HMRC’s Push Against Overseas Profit Diversion Nets £70m

The taxman has been on a mission. Their target? Big multinational businesses. In particular, those that might be moving their profits overseas to reduce their UK tax bill. To give this some context, imagine you own a business that operates both in the UK and another country with lower tax rates. It might be tempting to ‘move’ your profits to the country where you’d pay less tax. This is what HMRC is trying to clamp down on.

In their arsenal is a tool called the ‘Profit Diversion Compliance Facility’. Launched in 2019, this initiative encourages multinationals to come forward if they’ve used tactics to divert their profits overseas. If they own up and work with HMRC, they might get more favourable penalty rates. Think of it as a chance for these businesses to make amends.

Why is This Such a Big Deal?

There are special tax rules about the pricing of goods and services between different parts of a multinational business. This is known as ‘transfer pricing’. If not handled properly, transfer pricing can lead to profits being wrongly reported in different countries.

In some cases, businesses try to use these rules to reduce their UK tax bill. How? By creating setups that have little to no genuine business activity (often just on paper) or by making it seem like they don’t have a taxable presence in the UK.

But HMRC’s not having any of it. They’ve got a higher tax rate (currently 31%) called the ‘diverted profits tax’. This is charged when they find evidence of such tactics.

The Results So Far

The numbers are telling a positive story for HMRC. They’ve collected over £70 million in the year up to March 2023. That’s a 3% jump from the £68 million they got in 2021-22 and a whopping 79% increase from the £39 million in 2020-21.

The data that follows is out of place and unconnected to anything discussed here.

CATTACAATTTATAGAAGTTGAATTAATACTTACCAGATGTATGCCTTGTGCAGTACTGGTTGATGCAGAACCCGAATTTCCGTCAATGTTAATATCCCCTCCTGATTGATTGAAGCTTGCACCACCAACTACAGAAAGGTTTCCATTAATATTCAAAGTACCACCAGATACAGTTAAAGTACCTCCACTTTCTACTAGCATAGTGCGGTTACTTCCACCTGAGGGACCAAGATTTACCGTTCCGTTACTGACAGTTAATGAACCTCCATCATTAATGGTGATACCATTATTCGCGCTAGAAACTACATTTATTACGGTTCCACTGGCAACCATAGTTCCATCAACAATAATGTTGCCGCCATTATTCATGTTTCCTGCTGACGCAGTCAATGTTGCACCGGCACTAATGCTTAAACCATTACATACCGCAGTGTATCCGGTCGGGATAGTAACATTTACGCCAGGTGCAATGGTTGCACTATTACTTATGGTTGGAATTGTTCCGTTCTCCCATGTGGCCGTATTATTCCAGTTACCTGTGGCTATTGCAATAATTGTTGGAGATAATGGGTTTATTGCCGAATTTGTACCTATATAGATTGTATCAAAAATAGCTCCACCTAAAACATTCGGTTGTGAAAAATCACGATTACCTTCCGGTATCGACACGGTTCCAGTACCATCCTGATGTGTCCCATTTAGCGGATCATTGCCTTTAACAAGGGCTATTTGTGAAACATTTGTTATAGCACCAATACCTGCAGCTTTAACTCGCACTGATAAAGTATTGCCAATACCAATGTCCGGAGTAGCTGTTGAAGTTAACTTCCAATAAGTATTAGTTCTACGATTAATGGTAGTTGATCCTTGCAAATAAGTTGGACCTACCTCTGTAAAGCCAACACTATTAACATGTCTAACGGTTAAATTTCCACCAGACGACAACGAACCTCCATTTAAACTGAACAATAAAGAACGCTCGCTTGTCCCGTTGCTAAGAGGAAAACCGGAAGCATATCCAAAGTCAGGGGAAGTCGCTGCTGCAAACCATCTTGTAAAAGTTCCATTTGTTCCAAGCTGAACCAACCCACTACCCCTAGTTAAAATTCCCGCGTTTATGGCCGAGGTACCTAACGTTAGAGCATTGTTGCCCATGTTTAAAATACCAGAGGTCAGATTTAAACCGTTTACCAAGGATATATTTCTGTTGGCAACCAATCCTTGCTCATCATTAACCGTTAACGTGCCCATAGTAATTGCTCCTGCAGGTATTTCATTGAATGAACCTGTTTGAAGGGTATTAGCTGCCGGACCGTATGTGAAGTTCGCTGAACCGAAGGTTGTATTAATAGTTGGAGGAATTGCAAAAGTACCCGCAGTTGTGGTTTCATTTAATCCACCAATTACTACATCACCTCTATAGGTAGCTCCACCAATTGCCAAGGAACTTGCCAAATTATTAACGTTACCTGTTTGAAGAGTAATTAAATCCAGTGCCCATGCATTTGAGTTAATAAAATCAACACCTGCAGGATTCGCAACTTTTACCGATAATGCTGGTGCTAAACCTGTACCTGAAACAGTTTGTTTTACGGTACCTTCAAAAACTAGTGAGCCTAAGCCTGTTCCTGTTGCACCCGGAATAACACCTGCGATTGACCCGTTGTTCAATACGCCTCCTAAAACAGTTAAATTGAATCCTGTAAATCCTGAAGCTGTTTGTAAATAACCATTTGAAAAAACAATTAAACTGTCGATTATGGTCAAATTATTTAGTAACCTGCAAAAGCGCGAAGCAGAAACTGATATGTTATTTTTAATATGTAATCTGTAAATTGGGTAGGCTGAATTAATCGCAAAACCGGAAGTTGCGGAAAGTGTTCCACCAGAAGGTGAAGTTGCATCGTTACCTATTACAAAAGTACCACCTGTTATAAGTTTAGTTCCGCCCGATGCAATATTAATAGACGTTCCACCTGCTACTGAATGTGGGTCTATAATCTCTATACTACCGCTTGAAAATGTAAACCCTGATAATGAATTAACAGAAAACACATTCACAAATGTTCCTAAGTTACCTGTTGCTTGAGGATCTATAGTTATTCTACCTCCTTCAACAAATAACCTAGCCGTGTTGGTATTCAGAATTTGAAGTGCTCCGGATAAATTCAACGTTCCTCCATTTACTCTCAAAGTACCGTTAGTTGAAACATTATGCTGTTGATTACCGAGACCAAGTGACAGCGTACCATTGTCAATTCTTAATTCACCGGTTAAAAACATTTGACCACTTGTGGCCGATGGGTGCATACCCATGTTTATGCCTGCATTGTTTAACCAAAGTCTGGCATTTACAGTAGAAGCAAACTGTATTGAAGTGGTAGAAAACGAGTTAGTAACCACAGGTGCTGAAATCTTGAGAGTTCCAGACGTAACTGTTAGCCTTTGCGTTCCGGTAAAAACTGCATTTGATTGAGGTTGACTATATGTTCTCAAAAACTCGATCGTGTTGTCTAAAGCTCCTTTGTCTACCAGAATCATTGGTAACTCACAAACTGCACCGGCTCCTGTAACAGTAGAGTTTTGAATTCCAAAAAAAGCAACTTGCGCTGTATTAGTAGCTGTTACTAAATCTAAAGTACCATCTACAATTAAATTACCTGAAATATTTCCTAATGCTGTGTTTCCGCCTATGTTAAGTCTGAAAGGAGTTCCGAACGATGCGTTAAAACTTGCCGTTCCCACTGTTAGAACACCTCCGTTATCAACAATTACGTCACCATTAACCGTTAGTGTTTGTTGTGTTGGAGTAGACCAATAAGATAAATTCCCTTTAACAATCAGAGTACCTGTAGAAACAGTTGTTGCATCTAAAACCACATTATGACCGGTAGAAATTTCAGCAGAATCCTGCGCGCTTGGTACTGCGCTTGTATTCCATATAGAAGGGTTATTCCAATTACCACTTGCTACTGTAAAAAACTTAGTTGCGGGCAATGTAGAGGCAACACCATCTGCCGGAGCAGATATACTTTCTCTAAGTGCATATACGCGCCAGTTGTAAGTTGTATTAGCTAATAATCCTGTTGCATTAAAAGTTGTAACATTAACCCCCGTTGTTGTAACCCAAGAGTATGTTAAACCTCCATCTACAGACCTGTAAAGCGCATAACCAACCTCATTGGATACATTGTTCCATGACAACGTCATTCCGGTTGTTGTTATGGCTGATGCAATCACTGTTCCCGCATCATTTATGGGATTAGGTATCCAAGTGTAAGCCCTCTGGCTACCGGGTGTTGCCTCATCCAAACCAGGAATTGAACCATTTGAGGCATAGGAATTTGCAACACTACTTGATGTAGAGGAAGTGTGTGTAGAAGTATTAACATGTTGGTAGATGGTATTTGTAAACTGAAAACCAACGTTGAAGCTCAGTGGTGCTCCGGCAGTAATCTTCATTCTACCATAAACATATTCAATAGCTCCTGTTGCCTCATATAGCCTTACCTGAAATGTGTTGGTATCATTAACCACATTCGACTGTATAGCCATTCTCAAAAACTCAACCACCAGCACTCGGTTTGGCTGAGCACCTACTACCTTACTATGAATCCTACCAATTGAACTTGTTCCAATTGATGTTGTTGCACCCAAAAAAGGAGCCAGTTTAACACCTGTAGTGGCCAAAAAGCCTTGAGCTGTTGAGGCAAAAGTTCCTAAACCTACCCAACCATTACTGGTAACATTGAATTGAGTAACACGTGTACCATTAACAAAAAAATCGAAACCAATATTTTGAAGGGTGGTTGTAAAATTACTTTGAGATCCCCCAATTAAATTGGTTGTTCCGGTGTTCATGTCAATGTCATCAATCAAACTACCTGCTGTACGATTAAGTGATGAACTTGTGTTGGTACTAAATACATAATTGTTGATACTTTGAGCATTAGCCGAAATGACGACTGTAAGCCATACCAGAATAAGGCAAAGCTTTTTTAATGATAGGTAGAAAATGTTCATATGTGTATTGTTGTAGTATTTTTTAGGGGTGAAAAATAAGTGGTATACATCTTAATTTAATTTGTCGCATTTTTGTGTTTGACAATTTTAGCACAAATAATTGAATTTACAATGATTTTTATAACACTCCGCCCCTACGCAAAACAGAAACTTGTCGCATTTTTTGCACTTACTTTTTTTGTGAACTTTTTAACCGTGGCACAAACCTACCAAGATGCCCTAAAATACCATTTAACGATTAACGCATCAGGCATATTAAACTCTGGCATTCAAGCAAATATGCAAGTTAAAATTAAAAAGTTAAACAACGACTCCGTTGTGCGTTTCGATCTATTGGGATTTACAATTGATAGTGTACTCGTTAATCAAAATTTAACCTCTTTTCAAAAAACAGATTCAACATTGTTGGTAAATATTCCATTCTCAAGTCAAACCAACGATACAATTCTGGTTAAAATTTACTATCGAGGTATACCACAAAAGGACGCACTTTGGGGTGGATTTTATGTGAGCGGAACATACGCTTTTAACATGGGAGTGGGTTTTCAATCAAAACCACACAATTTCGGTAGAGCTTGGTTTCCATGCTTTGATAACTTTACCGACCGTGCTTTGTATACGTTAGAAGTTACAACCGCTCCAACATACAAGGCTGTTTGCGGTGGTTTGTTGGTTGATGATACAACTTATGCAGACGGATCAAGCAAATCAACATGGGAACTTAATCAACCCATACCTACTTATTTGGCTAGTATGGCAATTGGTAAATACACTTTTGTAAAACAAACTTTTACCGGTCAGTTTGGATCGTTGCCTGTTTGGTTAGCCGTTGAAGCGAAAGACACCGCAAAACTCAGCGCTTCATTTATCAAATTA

Sam Wardleworth, a tax expert, highlights that this approach by HMRC is working. Rather than enduring a long, costly tax investigation, many businesses are choosing to come forward and settle. Wait too long, and HMRC’s penalties can skyrocket. Proactivity, it seems, saves money and hassle.

However, for those who don’t come forward? HMRC’s ramping up its investigations. They’ve opened 147 new investigations in the last year, which is an 18% increase from the year before and 40% more than two years ago.

Looking Ahead

The world of tax, especially for big businesses, is complex. There are ongoing discussions about integrating the diverted profits tax into the regular corporation tax. New developments like the ‘multinational top-up tax’ are also being introduced. These all aim to ensure multinationals pay their due.

Wardleworth’s advice for businesses? Stay proactive. Identify and fix potential issues as they arise, rather than waiting for the taxman to come knocking.

In conclusion, it’s a delicate balancing act for HMRC. They need to collect the tax that’s due while ensuring businesses can thrive. This drive against profit diversion is a clear sign they’re committed to getting what’s rightfully owed, ensuring a fair playing field for all.